A number of interesting findings are emerging and have been documented in the field rural development and rural livelihoods. However, the communicative aspect of the research findings is limited due to a number of reasons; (1) Research in rural dynamics is very complex and involves social, economic and environmental dimensions. Often there are limitations to include all these dimensions in a single study. Hence, most researchers in the field tend to be selective in terms of emphases given. (2) Contextualisation of research is a typical characteristic of rural studies and it is common that similar research themes are interpreted differently. Therefore, it is crucial that rural studies are able to communicate their findings in order to quality them and to establish dialogues with other interpretations and perspectives. This research network aims at initiating a framework/platform for communication and reflection on theories, concepts, methods and interpretations related to rural development research with particular emphasis on livelihoods, land and natural resources. The network will also help to disseminate the findings to reach a wider public, NGOs and as well to inform policy makers.
The research network will address three major themes:
1. Rural poverty is deepening in East and Southern Africa in a context of low levels of agricultural productivity and resource degradation. The average annual growth in GDP in sub-Saharan Africa during the period 1980–2000 was negative 1.1 per cent. Important responses by rural households are to diversify their economic activities and more intensively utilise available land and natural resources. Today more than half of rural incomes in sub-Saharan Africa are non-farm, but much of this diversification is related to survival rather than investments and accumulation. The network will specifically focus on the relationship between livelihood diversification and land issues, natural resource access and governance in East and Southern Africa. Scarcity induced conflicts over land and natural resources are on the rise. The pressure on these resources as well is on the increase due to rise in commercial investments and exports. E.g. Chinese sourcing for external resources, including timber, is now felt strongly in the region, due to ban on further exploitation in China itself. Hence there is both a subsistence and survival pressure as well as a commercial and export pressure on land and natural resources building up in East and Southern Africa.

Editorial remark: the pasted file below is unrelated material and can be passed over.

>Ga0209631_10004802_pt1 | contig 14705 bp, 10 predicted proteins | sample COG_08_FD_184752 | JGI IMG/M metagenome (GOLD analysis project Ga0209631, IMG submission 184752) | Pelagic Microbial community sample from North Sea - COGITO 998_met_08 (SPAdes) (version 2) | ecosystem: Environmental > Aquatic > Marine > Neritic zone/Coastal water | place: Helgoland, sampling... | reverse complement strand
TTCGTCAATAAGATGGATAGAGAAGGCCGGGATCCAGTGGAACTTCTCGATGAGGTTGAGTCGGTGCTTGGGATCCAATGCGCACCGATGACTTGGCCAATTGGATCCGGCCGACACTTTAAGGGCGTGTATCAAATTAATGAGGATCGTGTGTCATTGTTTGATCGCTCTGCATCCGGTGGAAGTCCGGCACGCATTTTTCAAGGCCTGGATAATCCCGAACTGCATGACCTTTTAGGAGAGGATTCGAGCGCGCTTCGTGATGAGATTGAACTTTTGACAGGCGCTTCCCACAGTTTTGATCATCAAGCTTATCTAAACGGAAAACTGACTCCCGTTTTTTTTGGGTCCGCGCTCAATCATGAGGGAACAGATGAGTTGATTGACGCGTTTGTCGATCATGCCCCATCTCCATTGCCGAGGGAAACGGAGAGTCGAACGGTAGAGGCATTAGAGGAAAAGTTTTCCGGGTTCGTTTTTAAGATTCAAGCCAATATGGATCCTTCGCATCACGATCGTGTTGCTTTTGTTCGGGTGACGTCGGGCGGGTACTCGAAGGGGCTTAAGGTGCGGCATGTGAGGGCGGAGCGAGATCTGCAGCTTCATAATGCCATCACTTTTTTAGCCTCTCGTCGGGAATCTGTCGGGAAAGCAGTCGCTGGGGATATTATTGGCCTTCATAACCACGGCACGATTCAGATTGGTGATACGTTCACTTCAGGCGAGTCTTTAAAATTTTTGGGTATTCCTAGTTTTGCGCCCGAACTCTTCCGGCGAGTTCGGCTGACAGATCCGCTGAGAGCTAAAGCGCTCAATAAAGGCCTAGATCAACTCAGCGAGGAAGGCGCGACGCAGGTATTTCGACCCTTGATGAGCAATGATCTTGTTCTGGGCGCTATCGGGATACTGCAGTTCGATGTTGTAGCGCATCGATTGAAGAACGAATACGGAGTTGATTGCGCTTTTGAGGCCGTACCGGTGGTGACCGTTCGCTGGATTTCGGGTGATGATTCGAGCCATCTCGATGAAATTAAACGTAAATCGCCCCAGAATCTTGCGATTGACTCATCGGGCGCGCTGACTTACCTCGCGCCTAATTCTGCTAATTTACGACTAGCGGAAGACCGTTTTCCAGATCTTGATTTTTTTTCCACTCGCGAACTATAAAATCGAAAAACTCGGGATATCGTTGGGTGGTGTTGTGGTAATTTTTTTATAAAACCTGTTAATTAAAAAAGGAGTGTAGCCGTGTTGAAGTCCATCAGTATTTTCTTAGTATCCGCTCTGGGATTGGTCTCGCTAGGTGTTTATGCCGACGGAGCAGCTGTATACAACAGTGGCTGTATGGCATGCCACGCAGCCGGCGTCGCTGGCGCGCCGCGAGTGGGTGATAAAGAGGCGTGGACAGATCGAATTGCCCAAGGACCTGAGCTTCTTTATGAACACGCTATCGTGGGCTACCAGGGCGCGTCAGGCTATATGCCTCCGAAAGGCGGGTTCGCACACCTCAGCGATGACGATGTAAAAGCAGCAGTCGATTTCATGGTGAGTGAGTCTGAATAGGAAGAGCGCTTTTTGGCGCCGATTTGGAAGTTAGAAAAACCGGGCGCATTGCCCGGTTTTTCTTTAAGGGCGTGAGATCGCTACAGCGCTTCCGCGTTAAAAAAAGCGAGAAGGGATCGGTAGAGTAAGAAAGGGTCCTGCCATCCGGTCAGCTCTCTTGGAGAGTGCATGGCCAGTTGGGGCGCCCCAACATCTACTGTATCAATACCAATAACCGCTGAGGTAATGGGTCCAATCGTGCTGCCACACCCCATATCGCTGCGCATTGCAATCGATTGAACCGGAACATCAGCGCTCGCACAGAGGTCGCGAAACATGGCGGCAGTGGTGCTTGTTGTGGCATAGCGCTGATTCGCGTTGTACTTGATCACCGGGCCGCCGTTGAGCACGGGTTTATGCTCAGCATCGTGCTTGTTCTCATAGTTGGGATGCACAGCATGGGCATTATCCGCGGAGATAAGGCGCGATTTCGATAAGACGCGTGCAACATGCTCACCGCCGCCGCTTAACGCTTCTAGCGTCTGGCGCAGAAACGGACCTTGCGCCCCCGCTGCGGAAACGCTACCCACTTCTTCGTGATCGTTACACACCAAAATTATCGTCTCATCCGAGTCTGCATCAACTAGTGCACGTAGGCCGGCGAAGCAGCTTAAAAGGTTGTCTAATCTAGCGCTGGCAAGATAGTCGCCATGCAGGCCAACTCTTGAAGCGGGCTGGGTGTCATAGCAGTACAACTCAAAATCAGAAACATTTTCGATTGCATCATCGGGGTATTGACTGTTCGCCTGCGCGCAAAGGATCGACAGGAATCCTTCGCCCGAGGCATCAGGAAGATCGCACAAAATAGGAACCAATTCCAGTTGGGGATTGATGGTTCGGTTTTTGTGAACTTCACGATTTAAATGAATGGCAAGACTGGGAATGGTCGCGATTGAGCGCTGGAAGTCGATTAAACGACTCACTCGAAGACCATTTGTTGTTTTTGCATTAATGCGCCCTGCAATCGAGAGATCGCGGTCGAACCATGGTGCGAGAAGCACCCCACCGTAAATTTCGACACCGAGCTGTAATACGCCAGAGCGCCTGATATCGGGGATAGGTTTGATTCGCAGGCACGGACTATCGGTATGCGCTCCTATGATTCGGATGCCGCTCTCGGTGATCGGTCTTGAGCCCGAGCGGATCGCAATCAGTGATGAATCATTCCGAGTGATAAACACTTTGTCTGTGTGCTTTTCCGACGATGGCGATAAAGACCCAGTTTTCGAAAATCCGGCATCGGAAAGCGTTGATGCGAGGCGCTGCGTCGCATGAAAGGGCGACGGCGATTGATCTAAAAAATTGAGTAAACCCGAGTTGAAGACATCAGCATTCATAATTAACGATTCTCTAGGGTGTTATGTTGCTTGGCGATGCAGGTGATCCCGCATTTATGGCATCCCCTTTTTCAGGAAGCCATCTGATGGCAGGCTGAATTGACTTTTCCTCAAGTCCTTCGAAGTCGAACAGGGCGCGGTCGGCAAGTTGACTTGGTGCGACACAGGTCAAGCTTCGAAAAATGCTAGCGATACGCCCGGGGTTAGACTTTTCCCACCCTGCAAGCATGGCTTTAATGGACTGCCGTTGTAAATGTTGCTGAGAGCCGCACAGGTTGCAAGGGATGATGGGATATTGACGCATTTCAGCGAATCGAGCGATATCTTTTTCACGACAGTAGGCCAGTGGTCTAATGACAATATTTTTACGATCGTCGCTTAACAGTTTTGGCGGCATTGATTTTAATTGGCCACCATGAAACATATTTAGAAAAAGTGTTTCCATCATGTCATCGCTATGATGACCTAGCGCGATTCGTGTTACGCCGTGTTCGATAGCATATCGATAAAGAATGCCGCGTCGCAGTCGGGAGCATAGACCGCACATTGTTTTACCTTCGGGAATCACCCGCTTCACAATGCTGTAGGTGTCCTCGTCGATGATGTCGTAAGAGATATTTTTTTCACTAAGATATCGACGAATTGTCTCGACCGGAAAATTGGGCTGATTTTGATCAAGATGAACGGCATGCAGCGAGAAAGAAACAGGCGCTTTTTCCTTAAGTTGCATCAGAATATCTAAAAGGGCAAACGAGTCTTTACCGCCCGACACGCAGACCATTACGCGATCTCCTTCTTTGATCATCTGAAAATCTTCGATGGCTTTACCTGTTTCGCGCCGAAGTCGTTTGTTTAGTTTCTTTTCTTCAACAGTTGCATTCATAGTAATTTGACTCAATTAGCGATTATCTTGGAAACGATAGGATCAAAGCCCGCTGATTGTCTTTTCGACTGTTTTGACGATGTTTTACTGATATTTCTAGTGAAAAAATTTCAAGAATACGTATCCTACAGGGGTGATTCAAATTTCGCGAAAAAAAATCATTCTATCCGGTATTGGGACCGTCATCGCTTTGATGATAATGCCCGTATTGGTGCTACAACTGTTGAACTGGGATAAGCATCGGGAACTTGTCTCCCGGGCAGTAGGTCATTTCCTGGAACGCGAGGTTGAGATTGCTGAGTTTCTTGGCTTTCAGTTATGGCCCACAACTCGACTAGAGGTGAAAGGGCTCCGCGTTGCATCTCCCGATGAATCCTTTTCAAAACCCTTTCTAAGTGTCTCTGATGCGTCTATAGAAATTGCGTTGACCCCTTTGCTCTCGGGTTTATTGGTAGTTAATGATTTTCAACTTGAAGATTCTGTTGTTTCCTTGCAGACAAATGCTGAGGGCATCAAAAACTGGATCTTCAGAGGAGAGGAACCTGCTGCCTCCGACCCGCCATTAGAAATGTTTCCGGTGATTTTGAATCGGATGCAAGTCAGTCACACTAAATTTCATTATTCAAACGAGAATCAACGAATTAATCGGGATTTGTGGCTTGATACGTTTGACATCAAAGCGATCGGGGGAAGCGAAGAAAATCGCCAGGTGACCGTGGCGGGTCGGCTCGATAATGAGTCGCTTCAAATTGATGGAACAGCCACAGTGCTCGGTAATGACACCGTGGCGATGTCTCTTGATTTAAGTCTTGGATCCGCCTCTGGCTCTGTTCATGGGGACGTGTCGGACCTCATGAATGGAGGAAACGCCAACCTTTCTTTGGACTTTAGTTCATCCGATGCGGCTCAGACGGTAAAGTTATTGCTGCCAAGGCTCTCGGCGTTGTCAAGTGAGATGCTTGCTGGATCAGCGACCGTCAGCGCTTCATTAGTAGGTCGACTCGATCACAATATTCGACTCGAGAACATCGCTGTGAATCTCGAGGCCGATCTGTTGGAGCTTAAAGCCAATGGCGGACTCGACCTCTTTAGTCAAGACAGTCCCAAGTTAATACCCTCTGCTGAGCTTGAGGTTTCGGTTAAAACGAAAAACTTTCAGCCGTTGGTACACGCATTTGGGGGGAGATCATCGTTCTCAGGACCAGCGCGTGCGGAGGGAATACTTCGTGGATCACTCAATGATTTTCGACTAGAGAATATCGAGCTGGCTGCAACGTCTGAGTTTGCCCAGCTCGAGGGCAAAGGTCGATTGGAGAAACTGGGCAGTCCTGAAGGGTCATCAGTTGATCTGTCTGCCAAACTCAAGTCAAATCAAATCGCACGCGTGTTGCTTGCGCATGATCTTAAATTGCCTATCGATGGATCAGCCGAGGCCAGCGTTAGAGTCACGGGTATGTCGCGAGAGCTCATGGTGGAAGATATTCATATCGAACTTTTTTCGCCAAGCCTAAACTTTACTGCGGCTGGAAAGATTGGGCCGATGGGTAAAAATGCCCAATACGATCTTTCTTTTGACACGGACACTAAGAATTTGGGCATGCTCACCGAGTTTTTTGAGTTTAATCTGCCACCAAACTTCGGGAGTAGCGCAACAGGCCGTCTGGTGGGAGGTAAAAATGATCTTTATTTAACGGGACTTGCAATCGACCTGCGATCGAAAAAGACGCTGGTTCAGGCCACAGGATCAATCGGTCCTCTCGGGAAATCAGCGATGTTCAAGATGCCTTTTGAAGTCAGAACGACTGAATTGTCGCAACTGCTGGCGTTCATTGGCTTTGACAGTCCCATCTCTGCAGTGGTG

2. The research network will as well analyse historical trajectories of different countries in the region, notably Ethiopia, Eastern and Southern Africa and inquire about the colonial legacy on institutions and law and their implications for post-colonial land and natural resource managements. The evolution of the more recent policy and legal processes regarding land and natural resources in most countries will be addressed with a particular view to how they promote poverty reduction, address gender issues and sustainability aspects.
3. Gender issues are central to management of land and natural resources, productivity development and food security. Analysis of indigenous institutions as regards the rights and role of women in agricultural production and natural resource use and management will be important. The implications of more secure property rights arrangements for productivity increase and food security will also be a major focus.
The co-operating institutions are of very different character, some are university institutions, some are centres or independent research institutions. The institutions involved are funded through the Ministry of Education, the Ministry of Agriculture. The co-ordinating institution, the Nordic Africa Institute (NAI) is funded by the Swedish Foreign Ministry and Sida and as well by the foreign ministries of other Nordic countries. NAI has a particular mandate to promote African related research in the Nordic countries, establish research networks and co-operate with African research institutions and universities. The co-operating institutions will engage actively with the Swedish network and extend co-operation with the East- and Southern co-operating network as well as Nordic and other institutions. We envisage at this state that we need around SEK 300 000 annually to run the planned activities, including website, seminars, publication of policy briefs, reports and articles as well as funding of joint seminars with the co-operating Africa research network. We envisage to run this network for at least five years, and if funding allow, even further.
Sida's comments to the project (in Swedish) (pdf).